John Banville is first Irish author to win €50,000 Asturias award

His alter ego Benjamin Black is also praised

John Banville: described by George Steiner as “the most intelligent and stylish novelist currently at work in English”. Photograph: Cyril Byrne

John Banville: described by George Steiner as “the most intelligent and stylish novelist currently at work in English”. Photograph: Cyril Byrne


John Banville has become the first Irish author to receive the prestigious Prince of Asturias Award for Literature, announced today in Oviedo, Spain. The award, established in 1981, is conferred on those “whose literary work represents an outstanding contribution to universal literature” and includes a Joan Miró sculpture and a cash prize of €50,000. The award will be presented in the autumn in Oviedo at a ceremony presided over by the prince of Asturias.

Unusually, the judges’ citation confers the award not just “on the Irish novelist John Banville for his intelligent, insightful and original work as a novelist” but also “on his alter ego, Benjamin Black, author of disturbing, critical crime novels”.

Previous winners include Philip Roth, Arthur Miller and Gunter Grass.

The judges added: “John Banville’s prose opens up dazzling lyrical landscapes through cultural references in which he breathes new life into classical myths and beauty goes hand in hand with irony. At the same time, he displays an intense analysis of complex human beings that ensnare us in their descent into the darkness of baseness or in their existential fellowship. Each of his works attracts and delights for his skill in developing the plot and his mastery of registers and expressive nuances, as well as for his reflections on the secrets of the human heart.”

Banville, who was born in Wexford in 1945, and is a former literary editor of The Irish Times, has received numerous accolades throughout his career. In 2005, The Sea earned Banville his highest award, the Man Booker Prize, which he had been shortlisted for with The Book of Evidence in 1989. Doctor Copernicus (1976), a fictionalised biography of the Polish astronomer, earned him the James Tait Black Memorial Prize for Fiction. Kepler (1981), on the German astronomer, won him the Guardian Fiction Prize. The Book of Evidence (1989) won the Guinness Peat Aviation Book Award,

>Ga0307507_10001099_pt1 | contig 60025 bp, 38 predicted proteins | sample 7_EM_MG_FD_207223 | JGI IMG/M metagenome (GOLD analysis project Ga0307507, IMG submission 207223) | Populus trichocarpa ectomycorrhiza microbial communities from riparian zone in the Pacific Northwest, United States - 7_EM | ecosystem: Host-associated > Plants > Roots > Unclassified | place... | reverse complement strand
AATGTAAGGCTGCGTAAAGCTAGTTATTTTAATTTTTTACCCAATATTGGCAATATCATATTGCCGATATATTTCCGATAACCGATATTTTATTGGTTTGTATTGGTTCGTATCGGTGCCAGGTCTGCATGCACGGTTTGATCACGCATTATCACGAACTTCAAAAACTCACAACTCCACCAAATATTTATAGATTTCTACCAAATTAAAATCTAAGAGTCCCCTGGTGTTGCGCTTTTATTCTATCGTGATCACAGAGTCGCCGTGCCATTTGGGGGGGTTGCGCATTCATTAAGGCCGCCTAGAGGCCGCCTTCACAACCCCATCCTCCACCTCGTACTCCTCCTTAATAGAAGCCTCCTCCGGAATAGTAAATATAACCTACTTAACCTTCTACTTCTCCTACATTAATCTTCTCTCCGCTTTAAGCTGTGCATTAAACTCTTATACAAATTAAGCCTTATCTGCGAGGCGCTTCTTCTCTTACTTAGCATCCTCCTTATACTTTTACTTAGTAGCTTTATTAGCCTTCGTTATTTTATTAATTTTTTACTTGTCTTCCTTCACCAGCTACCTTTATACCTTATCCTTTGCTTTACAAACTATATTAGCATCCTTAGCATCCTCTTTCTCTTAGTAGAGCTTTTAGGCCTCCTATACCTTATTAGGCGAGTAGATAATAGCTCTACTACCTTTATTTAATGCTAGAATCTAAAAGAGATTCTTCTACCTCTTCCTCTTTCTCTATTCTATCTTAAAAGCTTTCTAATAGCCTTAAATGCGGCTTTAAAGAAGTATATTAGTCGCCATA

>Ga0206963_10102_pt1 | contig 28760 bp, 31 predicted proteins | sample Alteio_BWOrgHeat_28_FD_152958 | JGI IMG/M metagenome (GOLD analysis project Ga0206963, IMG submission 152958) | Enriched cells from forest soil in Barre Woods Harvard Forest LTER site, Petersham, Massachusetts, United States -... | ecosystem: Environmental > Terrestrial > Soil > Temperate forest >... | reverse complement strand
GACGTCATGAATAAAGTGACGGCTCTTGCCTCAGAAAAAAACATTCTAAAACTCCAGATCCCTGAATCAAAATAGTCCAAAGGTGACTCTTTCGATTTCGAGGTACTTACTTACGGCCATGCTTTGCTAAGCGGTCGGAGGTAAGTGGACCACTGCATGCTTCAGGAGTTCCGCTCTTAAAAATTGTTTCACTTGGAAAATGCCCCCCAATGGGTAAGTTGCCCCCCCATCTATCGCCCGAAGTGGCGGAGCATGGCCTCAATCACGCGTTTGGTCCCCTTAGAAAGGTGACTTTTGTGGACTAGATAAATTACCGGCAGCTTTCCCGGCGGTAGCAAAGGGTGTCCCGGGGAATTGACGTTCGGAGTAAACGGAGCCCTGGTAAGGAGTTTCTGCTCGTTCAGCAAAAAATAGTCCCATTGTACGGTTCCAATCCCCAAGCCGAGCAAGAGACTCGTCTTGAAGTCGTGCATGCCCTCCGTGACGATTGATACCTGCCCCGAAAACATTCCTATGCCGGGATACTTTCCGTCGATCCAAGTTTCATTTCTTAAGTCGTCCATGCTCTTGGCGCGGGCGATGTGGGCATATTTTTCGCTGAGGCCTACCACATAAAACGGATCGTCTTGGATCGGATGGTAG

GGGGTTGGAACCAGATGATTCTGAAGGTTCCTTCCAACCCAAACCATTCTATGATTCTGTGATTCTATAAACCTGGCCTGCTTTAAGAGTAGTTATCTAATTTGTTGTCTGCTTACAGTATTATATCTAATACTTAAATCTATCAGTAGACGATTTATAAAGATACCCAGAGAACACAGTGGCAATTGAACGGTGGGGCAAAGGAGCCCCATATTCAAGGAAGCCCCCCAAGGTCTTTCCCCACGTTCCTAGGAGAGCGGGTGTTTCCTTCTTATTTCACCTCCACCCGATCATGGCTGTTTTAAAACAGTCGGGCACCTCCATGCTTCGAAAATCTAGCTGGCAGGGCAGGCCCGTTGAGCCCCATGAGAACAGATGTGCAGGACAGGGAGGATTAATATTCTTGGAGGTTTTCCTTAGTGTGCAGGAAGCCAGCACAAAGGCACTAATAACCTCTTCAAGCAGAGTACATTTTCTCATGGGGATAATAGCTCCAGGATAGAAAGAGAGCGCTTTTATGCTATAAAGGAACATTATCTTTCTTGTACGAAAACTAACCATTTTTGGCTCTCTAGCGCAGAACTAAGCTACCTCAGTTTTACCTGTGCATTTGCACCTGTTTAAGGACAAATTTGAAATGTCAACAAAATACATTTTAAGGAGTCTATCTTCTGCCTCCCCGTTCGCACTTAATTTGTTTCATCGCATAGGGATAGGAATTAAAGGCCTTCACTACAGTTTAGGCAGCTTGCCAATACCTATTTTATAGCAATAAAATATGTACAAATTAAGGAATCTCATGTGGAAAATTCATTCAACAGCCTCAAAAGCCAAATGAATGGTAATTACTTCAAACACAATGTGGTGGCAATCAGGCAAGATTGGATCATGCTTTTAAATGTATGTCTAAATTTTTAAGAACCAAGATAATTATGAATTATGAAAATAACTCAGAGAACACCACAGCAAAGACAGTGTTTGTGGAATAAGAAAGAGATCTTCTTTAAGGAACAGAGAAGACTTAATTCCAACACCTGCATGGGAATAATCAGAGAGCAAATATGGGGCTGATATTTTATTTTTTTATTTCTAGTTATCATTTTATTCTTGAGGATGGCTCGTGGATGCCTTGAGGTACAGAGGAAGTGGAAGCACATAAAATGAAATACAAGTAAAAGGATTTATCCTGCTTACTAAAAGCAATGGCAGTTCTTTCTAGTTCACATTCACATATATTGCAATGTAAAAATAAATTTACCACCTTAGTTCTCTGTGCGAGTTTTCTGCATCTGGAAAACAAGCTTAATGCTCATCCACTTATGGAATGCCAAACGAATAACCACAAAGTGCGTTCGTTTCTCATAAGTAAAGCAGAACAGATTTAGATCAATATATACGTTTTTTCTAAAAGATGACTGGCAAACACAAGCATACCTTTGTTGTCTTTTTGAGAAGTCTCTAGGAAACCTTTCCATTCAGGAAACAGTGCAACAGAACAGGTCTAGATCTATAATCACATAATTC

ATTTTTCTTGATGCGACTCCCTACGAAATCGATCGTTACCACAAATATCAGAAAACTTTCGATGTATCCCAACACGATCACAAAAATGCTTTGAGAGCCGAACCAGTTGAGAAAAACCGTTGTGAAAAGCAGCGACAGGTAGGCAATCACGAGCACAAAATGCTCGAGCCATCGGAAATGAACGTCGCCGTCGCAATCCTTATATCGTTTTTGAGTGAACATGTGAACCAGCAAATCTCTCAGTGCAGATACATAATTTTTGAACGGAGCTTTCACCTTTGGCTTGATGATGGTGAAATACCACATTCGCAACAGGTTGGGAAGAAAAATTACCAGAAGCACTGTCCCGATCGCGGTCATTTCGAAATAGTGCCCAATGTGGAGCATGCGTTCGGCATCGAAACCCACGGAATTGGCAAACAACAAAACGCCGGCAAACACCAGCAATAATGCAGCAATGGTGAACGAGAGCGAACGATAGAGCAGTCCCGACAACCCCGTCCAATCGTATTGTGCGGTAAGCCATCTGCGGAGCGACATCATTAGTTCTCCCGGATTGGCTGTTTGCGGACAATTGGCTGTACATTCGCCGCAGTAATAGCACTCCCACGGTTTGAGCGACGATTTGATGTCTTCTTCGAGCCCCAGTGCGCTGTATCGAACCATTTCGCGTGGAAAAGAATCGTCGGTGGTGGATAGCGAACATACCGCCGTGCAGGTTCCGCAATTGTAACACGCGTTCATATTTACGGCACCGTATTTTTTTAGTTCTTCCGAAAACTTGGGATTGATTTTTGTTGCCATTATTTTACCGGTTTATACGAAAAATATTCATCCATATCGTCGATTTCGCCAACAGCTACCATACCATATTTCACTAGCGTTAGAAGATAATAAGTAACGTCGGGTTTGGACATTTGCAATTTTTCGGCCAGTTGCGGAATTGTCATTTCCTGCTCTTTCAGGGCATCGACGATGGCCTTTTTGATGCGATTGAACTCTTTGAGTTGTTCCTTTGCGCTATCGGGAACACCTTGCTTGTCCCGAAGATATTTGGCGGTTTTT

In 2006 he began to publish a series of thrillers under the pseudonym Benjamin Black, featuring the forensic pathologist Quirke, starting with Christine Falls, recently adapted for television starring Gabriel Byrne. His latest work is The Black-Eyed Blonde, in which he brings Raymond Chandler’s detective Philip Marlowe back to life.

George Steiner called him “the most intelligent and stylish novelist currently at work in English”. Considered by some critics as Nabokov’s “heir”, his style is appreciated for its precise prose and black humour .

Banville was nominated for the award by José Antonio Pascual Rodriguez, deputy director of the Royal Spanish Academy, and Javier Garrigues, Spain’s ambassador to Ireland. There were 23 other candidates from around the world.

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